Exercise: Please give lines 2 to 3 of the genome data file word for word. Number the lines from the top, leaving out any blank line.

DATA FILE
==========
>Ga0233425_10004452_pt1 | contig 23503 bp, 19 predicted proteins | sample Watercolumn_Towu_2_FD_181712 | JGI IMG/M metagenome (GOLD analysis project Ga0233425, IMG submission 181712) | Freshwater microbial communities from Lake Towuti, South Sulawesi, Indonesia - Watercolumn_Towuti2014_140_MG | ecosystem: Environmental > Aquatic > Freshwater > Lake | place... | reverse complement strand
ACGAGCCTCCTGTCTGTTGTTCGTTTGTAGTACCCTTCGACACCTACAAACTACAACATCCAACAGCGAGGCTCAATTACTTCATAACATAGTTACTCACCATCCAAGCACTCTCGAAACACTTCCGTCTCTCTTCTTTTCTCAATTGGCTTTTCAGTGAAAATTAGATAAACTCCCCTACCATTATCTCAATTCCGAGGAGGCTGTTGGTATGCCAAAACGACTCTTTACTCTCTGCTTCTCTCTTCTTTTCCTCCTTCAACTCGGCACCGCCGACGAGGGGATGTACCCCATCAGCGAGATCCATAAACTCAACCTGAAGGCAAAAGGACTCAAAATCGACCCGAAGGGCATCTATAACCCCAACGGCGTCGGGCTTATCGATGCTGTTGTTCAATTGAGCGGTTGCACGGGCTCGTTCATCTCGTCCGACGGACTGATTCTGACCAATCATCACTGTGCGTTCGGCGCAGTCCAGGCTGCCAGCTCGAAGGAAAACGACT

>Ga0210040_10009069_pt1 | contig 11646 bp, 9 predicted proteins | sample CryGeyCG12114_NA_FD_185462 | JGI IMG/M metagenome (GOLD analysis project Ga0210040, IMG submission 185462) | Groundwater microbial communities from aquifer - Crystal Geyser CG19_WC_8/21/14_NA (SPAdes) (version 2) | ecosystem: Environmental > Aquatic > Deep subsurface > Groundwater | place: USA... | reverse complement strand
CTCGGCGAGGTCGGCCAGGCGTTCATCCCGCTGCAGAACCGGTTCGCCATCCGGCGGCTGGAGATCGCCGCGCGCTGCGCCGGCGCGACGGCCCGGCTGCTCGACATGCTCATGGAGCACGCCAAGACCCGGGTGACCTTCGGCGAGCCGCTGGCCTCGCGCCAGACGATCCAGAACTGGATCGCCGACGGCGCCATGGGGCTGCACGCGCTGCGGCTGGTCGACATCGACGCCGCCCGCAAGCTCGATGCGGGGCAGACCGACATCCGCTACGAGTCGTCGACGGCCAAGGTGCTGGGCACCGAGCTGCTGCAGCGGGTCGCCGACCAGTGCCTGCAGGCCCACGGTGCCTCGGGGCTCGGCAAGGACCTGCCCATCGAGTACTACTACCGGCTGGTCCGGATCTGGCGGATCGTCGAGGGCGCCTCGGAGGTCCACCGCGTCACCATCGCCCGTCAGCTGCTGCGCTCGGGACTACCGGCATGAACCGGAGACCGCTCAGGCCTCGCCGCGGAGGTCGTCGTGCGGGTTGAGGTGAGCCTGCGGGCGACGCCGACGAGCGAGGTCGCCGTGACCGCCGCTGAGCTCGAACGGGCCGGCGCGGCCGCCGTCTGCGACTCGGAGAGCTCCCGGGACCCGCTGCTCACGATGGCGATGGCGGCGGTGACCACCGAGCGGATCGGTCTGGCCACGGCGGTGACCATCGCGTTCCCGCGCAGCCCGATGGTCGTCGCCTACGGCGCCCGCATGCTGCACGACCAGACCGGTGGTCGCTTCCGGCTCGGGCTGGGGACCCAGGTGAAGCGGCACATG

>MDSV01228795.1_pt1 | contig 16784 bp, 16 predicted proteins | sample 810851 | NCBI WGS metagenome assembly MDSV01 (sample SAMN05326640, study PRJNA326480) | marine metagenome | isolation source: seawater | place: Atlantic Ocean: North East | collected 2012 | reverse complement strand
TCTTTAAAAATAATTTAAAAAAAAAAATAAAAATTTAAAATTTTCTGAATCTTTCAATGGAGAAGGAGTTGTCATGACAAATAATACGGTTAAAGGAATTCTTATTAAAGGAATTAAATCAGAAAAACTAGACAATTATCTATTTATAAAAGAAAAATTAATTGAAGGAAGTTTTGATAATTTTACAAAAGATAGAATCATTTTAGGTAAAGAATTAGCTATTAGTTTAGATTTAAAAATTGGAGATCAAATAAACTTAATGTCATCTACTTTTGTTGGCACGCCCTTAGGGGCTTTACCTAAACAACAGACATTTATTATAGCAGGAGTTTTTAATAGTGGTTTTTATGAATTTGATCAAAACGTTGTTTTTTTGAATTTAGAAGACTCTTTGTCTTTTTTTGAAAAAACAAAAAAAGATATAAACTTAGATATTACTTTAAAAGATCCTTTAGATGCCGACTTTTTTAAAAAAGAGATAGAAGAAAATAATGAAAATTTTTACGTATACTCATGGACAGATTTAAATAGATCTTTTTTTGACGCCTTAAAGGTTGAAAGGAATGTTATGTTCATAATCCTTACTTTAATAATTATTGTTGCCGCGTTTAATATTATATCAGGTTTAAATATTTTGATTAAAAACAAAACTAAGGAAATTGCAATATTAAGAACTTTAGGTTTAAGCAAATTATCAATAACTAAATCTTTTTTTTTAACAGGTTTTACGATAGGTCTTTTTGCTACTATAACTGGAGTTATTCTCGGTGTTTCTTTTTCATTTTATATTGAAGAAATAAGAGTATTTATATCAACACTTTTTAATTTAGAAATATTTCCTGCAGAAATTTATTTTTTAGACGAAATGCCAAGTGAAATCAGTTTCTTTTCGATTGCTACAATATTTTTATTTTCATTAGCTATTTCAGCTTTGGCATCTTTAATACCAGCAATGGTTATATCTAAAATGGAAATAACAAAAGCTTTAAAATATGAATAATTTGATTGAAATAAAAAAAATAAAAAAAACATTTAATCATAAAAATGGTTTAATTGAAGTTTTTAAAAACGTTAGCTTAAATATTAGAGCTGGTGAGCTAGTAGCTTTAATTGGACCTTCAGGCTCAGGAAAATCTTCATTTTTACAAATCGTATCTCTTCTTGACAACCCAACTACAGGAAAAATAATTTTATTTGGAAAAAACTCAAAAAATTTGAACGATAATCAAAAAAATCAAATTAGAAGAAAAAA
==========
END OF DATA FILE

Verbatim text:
ACGAGCCTCCTGTCTGTTGTTCGTTTGTAGTACCCTTCGACACCTACAAACTACAACATCCAACAGCGAGGCTCAATTACTTCATAACATAGTTACTCACCATCCAAGCACTCTCGAAACACTTCCGTCTCTCTTCTTTTCTCAATTGGCTTTTCAGTGAAAATTAGATAAACTCCCCTACCATTATCTCAATTCCGAGGAGGCTGTTGGTATGCCAAAACGACTCTTTACTCTCTGCTTCTCTCTTCTTTTCCTCCTTCAACTCGGCACCGCCGACGAGGGGATGTACCCCATCAGCGAGATCCATAAACTCAACCTGAAGGCAAAAGGACTCAAAATCGACCCGAAGGGCATCTATAACCCCAACGGCGTCGGGCTTATCGATGCTGTTGTTCAATTGAGCGGTTGCACGGGCTCGTTCATCTCGTCCGACGGACTGATTCTGACCAATCATCACTGTGCGTTCGGCGCAGTCCAGGCTGCCAGCTCGAAGGAAAACGACT

>Ga0210040_10009069_pt1 | contig 11646 bp, 9 predicted proteins | sample CryGeyCG12114_NA_FD_185462 | JGI IMG/M metagenome (GOLD analysis project Ga0210040, IMG submission 185462) | Groundwater microbial communities from aquifer - Crystal Geyser CG19_WC_8/21/14_NA (SPAdes) (version 2) | ecosystem: Environmental > Aquatic > Deep subsurface > Groundwater | place: USA... | reverse complement strand